So much like "The Matrix", where I felt a rush as the shell casings tinkled off the marble floor and then thought about what I was cheering, I found "Iron Man" unsettling in a "why does this resonate when it's so distasteful?" sort of way.

Here's the spoiler:

So in that last line of the movie, when Stark acknowledges who he is, I both had this "whoah he's being honest" moment, compounded by a "wait, we're also just seeing him acknowledge, and even celebrate, the rest of who he is".

Alas, I had to go pee, so I left before the rest of the credits rolled, and missed out whatever post-credit revelations there likely were, but the whole experience remains a bit unsettling.

#Comment Re: made: 2008-05-16 15:44:47.488649+00 by: ebradway

Were there post-credits? I left as well.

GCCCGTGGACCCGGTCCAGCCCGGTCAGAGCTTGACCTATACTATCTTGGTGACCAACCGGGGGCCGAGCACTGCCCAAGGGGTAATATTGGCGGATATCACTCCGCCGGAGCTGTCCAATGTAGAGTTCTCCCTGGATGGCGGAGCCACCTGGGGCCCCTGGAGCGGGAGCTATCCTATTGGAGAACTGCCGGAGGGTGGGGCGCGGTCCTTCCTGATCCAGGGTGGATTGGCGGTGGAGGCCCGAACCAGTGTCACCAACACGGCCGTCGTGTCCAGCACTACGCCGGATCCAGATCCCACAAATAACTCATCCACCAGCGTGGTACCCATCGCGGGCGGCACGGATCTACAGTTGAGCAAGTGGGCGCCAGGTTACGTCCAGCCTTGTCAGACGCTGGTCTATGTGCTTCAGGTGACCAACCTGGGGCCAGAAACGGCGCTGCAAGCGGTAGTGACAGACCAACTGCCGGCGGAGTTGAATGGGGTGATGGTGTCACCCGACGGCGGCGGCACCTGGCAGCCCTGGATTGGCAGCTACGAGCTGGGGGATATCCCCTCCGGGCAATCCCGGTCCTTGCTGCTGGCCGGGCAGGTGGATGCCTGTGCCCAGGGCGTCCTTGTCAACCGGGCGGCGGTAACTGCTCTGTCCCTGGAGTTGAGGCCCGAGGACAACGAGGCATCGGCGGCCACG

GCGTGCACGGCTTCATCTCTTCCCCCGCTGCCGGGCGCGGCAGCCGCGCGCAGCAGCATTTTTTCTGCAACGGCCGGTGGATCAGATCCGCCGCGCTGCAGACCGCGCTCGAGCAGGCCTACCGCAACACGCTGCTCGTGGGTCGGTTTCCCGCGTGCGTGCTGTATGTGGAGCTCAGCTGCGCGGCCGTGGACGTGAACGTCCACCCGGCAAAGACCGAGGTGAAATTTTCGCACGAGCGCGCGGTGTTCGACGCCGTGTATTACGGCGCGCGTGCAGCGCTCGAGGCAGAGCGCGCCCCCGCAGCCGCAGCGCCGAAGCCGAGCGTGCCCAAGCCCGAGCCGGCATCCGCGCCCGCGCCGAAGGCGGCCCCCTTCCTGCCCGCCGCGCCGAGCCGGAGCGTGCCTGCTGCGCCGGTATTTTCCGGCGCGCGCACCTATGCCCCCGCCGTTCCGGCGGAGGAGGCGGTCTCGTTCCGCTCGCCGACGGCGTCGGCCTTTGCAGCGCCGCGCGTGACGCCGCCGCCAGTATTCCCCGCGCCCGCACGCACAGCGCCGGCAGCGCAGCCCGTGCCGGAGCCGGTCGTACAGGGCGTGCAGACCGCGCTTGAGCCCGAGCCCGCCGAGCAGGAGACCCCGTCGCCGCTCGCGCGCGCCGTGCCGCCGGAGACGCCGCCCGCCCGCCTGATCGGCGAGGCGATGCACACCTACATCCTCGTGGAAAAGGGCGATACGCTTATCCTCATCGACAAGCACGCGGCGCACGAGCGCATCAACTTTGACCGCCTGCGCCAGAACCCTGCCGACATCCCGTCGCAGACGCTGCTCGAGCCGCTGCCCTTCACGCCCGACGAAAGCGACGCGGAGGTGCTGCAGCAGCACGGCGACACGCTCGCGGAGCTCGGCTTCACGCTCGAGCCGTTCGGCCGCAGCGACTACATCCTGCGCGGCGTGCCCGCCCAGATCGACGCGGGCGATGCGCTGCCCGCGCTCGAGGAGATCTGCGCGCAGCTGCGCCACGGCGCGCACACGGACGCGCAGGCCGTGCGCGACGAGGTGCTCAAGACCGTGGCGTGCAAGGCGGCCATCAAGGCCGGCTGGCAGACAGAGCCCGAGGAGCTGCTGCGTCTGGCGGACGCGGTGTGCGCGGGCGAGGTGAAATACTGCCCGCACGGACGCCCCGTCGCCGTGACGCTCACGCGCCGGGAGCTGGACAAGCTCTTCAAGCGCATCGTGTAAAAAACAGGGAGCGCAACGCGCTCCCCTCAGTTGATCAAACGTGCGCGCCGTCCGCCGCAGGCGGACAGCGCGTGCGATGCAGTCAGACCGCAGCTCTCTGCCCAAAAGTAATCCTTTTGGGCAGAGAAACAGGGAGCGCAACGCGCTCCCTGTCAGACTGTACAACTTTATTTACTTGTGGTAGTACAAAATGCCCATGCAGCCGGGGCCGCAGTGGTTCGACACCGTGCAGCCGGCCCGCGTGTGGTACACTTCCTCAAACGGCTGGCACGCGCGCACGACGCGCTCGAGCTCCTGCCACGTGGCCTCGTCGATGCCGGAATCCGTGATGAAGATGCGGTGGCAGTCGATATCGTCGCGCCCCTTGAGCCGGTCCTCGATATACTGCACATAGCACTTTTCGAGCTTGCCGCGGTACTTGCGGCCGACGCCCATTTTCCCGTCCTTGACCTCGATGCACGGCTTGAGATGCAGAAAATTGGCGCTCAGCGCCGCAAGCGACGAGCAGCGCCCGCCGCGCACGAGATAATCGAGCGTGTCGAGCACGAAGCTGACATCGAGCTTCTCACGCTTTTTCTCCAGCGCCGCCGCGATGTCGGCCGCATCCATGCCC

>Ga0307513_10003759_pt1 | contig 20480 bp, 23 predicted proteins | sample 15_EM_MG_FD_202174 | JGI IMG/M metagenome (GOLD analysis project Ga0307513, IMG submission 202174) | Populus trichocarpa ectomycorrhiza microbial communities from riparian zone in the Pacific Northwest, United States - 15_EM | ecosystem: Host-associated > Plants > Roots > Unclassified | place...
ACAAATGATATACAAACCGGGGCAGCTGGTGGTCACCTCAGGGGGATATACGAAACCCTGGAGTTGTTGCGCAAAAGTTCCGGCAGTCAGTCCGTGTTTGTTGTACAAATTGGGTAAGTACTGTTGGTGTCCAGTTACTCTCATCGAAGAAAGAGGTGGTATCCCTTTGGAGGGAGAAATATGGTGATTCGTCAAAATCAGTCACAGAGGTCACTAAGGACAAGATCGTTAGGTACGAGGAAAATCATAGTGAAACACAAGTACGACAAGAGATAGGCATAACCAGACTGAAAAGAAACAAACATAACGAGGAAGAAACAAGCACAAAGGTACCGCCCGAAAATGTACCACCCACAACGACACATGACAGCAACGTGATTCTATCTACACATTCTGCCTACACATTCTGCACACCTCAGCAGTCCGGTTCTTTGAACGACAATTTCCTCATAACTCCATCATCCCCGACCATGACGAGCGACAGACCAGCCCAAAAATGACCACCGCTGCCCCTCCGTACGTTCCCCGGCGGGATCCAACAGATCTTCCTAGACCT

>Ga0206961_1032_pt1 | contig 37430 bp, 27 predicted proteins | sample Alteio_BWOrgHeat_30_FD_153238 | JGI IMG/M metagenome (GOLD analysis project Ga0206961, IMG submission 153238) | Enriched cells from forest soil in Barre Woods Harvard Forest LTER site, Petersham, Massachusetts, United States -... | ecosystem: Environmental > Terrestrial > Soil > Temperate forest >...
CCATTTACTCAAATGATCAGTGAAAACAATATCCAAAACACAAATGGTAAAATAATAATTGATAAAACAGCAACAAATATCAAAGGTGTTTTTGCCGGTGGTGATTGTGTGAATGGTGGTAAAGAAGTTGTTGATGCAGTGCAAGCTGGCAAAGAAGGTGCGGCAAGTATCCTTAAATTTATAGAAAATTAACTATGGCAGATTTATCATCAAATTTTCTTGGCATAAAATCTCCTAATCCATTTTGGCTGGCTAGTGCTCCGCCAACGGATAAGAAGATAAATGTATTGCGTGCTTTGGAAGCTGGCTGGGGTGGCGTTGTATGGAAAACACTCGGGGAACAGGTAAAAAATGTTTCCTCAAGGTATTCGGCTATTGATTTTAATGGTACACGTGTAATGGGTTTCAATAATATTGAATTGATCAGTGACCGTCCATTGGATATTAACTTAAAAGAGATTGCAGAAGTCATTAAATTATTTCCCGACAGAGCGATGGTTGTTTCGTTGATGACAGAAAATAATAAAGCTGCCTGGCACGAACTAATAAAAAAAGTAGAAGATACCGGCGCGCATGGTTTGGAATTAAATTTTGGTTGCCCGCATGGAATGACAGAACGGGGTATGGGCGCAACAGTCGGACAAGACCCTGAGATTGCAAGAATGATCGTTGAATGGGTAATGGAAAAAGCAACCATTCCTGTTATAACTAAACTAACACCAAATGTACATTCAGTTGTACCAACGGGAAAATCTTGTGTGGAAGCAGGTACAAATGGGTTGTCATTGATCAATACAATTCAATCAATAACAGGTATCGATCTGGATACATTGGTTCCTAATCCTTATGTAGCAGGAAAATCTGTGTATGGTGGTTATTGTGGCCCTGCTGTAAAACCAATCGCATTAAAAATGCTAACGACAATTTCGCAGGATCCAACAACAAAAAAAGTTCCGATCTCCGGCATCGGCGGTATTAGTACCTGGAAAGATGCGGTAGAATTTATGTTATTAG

I planned the trip to see Iron Man with a bunch of guys from the department. The basic idea was that it was a trip to see a movie without our female partners, that maybe over-glorifies masculinity and violence. That's what we got. It was enjoyable in that right. It was a comic brought to life and I think it was more true to the comics in that sense. Comics are parodies of fantasy. It's where the basic idea of the "Super Hero" comes from. Not just a man - a "Super" man (or, in this case, an "Iron" man).

This genre of movie works best when viewed as something beyond fantasy. These movies are based on people who are beyond human - but they need to be set in recognizable worldly surroundings in order to gauge their "superness". I think this is why animated superhero movies don't have the same impact.

I think it's unfair to judge movies based on comics by the same criteria we would other movies. I think this was why Ang Lee, who is exceptionally adept at character development and balancing the masculine and feminine, failed with "Hulk" and why Marvel feels the need to revisit the "The Incredible Hulk" themselves this Summer.

I think we also miss the point that Pepper Potts was also a "super hero" in the movie and probably the comic series. She's the strong woman behind the iron man.

#Comment Re: made: 2008-05-16 22:31:50.092327+00 by: Dan Lyke